Vast experience of the centrifuge injector development has been accumulated in several laboratories such as ORNL (USA), IPP (Germany), Mitsubishi (Japan) and NIIEFA (Russia).

Modern centrifuge injectors have the following injection parameters:

– pellet velocity – 0.5ё 1.3 km/s;

– pellet size – 1ё2 mm;
– injection frequency – 1ё40 Hz;
– injection time – 1ё10 s;
– reliability – < 70ё90 %.

Pellets are accelerated by series (up to 500 pellets in a series). For production of pellets the extruder technology is used.

The existing injectors still don’t satisfy two substantial requirements: reliability and operating period (longer than 15 mins).

To overcome these difficulties, it is necessary to perform an additional investigation aimed at development of an appropriate extruding system and of mechanisms for pellet formation and delivery to the centrifuge acceleration channel, which rotation rate is of the order of 10,000 rpm.

The main purpose of this project is to develop a centrifuge fueling pellet injector for large tokamaks and stellerators with a long enough operation period.

The acceleration arm with a straight acceleration channel, made of a strength alloy with the toughness limit of 150ё200 kg/mm2, will be used in the injector being constructed. Such launcher will provide pellet acceleration up to і 650 m/s velocities. A turbomolecular pump with a vertical axis of rotation will be used as a centrifuge drive. The acceleration arm will be installed on the axis of the turbomolecular pump.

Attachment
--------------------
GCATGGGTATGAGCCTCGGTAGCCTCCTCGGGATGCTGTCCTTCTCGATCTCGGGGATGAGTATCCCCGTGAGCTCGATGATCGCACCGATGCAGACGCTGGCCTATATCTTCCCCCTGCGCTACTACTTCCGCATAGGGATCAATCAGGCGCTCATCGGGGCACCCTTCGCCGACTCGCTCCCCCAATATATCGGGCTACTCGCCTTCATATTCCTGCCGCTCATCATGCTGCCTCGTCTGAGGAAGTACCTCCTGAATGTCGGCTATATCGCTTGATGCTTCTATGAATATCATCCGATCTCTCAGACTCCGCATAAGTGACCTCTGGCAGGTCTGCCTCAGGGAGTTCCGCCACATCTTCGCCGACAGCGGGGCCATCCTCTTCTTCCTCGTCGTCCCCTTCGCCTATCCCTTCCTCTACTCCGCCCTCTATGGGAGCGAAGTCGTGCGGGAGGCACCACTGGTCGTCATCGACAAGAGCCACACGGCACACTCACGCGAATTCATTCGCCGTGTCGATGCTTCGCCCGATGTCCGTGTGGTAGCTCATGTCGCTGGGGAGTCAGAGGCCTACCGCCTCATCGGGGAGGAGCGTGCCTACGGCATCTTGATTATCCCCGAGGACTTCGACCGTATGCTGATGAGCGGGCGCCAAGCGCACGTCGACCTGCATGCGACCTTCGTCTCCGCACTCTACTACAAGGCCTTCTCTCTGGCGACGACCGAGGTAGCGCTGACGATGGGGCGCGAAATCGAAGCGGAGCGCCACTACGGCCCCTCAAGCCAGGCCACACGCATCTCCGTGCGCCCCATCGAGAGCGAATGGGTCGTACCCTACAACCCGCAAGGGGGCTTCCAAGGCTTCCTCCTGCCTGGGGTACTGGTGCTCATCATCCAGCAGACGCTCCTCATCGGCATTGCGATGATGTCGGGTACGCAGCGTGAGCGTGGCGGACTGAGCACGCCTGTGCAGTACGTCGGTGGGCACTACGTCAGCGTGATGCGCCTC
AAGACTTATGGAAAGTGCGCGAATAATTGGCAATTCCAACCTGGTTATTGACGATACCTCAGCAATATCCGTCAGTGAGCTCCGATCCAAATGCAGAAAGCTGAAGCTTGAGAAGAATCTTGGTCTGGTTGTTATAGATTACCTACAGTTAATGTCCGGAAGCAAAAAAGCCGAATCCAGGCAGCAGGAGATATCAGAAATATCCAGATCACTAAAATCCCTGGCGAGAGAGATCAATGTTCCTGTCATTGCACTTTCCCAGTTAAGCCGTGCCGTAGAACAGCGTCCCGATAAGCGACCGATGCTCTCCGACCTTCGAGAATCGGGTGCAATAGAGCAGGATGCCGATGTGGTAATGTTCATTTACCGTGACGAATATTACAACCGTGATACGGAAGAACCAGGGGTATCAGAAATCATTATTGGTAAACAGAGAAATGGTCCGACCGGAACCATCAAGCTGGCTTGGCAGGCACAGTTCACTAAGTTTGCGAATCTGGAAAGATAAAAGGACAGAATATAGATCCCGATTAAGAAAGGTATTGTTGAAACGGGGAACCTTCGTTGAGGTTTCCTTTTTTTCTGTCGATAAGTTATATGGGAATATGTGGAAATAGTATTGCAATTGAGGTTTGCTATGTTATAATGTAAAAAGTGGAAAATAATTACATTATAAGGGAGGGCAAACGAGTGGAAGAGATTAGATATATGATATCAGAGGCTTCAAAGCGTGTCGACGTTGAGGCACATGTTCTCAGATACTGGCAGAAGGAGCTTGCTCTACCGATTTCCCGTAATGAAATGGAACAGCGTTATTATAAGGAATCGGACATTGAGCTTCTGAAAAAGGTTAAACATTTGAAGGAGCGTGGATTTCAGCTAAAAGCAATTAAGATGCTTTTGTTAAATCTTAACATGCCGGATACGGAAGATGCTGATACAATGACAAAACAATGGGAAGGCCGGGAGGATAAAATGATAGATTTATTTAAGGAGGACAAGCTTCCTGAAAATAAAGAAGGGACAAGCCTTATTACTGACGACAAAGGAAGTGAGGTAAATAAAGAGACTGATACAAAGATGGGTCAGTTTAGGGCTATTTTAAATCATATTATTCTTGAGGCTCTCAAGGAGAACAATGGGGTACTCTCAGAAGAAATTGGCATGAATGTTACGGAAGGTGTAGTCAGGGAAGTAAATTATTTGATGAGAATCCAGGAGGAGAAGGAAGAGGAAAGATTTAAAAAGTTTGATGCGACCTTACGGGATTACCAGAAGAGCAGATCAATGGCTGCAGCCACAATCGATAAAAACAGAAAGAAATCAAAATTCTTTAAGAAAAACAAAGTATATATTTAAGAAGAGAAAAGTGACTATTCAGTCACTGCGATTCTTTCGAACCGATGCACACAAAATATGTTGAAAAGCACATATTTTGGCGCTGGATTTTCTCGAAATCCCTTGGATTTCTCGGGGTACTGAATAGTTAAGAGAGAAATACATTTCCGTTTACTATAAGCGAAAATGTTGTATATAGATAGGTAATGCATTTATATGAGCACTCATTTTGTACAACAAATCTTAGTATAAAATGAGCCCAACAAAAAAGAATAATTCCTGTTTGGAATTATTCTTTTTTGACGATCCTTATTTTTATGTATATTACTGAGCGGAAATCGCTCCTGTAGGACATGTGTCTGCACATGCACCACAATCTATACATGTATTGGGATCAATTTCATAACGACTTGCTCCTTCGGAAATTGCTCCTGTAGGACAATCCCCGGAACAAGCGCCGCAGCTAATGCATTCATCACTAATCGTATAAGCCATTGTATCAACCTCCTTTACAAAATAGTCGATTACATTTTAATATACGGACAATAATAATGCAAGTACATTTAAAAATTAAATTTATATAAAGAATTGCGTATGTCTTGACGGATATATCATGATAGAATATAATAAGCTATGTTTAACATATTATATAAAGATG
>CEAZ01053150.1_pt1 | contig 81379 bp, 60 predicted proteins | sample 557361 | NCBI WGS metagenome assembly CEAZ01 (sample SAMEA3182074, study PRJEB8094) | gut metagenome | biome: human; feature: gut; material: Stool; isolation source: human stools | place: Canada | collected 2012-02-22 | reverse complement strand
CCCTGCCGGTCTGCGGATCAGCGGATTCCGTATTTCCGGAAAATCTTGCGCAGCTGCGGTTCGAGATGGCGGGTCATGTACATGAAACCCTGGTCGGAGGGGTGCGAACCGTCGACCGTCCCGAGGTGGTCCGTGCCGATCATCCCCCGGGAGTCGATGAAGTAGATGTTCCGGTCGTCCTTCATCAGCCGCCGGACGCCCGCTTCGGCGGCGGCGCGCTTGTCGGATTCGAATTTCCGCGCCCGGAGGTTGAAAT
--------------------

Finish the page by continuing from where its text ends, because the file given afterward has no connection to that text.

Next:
Supports of the rotor unit should provide rotation of the acceleration arm in vacuum at the rate of (10ё15)×103 rpm in continuous regime. For this purpose, the capability of the radial supports as well as contactless radial supports (magnetic) will be evaluated. This will allow us to improve the injector reliability substantially.

The maximal pellet velocity depends on the mechanical strength of solid hydrogen, which is sensitive to the temperature and to mechanical forces affecting the pellet during its acceleration. Optimization of the forces affecting the pellet will allow us to provide the pellet integrity with the reliability і 95% for the velocities over 650 m/s.